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ARGENTINA | 01-06-2018 10:59

BA Governor Vidal: 'Nobody born poor in Argentina makes it to university'

María Eugenia Vidal’s statements to the Rotary Club on Wednesday were met with dismay and disapproval.

Buenos Aires Province Governor María Eugenia Vidal was forced to back track this week on comments she made Wednesday about the number of public universities in her province.

Vidal pondered, during a speech made at the Rotary Club in Buenos Aires, if it was a sign of “equity” that “for years now the province has been filled up with public universities when we all know that nobody born poor in Argentina makes it to university”.

On Thursday, the governor tried to clarify her comments by saying “we have to support public education from early learning through to public university”.

A member of President Macri's inner circle, Vidal listed off a number of perceived successes of her administration though she did not directly address her previous comments.

CRITISISM

Vidal’s statements to the Rotary Club were met with dismay and disapproval throughout the week.

Renewal Front lawmaker Daniel Arroyo on Thursday said “here, we need more universities”.

“If we don’t work permanently toward upward social mobility, we have no future”, he charged, calling for “more universities and less prejudice”.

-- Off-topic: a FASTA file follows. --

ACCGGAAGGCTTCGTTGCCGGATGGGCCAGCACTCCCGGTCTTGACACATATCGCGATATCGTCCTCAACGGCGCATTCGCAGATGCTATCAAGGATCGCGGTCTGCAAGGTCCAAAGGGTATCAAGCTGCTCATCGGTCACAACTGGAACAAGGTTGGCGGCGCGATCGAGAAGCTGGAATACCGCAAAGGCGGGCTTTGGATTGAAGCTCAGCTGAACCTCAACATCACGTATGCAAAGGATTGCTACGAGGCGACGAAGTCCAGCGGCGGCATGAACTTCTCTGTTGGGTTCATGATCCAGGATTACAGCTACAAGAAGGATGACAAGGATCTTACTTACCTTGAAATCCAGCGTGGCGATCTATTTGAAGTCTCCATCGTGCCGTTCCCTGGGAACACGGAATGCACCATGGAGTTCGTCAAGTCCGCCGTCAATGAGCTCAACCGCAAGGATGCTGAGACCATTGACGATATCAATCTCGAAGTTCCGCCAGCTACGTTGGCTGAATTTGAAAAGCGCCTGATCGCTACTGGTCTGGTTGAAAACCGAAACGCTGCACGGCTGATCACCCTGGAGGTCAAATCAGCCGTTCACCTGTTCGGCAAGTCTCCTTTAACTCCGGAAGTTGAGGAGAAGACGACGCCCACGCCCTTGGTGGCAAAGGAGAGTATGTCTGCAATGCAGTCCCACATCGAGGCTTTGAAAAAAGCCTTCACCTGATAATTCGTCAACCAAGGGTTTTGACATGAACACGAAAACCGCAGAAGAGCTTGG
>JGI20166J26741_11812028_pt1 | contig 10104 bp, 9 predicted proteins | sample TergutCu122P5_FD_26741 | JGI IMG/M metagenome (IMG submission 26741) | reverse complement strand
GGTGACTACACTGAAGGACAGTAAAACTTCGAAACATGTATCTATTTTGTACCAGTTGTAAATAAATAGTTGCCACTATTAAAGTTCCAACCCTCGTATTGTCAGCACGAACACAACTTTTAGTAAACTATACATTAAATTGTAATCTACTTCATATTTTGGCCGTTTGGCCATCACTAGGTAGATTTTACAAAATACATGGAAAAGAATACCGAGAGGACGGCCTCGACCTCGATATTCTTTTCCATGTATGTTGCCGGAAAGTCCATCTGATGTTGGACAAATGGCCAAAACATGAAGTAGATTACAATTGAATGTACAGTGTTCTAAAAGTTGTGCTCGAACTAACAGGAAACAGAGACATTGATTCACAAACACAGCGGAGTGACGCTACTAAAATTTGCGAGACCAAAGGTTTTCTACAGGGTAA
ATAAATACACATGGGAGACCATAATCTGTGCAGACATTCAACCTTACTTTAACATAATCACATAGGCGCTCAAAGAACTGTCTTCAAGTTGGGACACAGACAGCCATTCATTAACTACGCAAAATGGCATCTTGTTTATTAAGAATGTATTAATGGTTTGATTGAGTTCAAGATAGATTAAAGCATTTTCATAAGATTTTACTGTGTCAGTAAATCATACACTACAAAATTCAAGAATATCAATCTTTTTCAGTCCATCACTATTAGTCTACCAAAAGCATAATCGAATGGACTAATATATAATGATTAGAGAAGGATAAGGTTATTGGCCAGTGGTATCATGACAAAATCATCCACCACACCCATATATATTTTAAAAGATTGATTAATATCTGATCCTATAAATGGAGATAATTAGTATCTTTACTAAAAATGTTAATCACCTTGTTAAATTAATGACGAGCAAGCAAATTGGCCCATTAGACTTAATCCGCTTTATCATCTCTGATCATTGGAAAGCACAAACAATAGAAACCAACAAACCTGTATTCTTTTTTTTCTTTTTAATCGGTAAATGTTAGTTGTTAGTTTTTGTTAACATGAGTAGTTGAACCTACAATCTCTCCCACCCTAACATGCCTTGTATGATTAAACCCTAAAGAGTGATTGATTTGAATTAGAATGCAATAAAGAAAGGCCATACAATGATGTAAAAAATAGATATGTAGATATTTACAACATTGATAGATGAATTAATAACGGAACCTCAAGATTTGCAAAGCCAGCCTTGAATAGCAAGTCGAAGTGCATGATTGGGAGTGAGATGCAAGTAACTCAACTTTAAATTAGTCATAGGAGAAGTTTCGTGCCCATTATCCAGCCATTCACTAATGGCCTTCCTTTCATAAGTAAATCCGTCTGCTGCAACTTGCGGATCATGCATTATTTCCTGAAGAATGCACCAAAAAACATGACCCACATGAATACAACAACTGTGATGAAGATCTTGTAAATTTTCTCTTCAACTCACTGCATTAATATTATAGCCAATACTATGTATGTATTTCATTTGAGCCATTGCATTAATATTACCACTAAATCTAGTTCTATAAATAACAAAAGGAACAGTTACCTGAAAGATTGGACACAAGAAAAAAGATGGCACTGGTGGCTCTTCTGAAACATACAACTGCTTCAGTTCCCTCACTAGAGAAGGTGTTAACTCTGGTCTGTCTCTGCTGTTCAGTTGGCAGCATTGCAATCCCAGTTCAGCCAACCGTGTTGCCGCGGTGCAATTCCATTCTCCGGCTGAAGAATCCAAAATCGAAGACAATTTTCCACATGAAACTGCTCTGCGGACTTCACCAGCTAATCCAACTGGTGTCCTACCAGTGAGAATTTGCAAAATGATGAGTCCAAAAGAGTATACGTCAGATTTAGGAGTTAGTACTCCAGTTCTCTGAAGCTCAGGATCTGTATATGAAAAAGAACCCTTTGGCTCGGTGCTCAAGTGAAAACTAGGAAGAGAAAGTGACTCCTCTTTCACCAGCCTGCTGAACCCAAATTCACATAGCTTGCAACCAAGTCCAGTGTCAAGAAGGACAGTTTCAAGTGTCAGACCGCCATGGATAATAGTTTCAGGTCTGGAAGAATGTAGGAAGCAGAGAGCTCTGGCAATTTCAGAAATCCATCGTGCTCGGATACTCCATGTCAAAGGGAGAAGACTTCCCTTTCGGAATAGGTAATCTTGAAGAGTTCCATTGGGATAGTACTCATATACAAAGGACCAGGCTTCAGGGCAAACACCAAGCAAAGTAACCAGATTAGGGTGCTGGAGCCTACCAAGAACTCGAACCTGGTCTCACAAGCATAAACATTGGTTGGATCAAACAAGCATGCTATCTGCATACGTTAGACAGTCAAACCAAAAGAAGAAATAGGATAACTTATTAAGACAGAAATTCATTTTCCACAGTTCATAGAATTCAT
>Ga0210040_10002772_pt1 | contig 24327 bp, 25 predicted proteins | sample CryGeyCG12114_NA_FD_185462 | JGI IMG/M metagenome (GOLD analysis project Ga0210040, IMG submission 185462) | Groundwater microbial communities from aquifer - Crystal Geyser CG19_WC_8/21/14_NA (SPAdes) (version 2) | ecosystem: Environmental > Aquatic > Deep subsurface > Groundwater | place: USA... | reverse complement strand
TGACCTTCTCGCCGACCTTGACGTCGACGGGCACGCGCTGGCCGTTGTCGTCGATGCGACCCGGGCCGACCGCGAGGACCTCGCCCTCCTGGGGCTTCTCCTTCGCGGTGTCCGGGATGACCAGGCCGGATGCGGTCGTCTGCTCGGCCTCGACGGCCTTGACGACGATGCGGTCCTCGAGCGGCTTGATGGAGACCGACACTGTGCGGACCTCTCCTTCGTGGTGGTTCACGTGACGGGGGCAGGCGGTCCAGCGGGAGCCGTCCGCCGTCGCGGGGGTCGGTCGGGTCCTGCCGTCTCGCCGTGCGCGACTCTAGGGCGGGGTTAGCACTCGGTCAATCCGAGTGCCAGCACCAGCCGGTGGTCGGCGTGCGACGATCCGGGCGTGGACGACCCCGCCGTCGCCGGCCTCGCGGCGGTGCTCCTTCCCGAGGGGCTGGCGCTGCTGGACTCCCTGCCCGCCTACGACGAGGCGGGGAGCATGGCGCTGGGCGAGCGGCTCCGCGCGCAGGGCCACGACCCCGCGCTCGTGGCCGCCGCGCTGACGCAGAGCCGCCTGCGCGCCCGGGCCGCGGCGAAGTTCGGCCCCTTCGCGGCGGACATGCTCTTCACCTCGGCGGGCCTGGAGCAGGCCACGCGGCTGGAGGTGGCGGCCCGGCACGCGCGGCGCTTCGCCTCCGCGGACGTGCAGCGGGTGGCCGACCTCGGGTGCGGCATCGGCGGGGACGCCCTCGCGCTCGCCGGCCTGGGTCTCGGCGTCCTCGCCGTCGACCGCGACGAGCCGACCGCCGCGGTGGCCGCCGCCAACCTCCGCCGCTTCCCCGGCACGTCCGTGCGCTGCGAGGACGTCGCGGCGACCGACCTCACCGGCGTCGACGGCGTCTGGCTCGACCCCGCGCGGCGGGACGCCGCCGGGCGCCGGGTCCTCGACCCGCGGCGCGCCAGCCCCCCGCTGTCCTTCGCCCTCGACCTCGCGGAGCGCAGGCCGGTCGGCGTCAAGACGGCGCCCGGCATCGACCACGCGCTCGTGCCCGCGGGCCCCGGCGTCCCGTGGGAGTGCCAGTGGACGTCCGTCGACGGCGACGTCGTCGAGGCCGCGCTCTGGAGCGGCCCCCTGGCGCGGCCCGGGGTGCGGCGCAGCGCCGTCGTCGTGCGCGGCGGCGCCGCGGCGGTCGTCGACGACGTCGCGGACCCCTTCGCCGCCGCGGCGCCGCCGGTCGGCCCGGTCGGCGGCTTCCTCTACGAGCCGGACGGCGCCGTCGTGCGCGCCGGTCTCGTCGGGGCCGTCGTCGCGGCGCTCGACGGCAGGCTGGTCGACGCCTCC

Teachers groups also took aim.

“One hundred years after the University Reform, the governor’s childish fallacy is in fact a rehearsed expression that seeks to erode public university education in Argentina and separate ‘the poor’ from their right to higher education, in a clear act of discrimination”, the National Teachers Confederation (CONADU) said in a statement.

The Vidal government is currently involved in tense collective wage bargaining talks with teachers unions, which began earlier in the year.

STATS

The website Chequeado pulled data about students at a number of public universities in Buenos Aires province.

It found that 94.2 percent of students at La Matanza National University came from parents with no university education. That figure was similar at the National University of Morón (91 percent); the National University Arturo Jaureche (83 percent); and the National University Tres de Febrero (74 percent).

-TIMES

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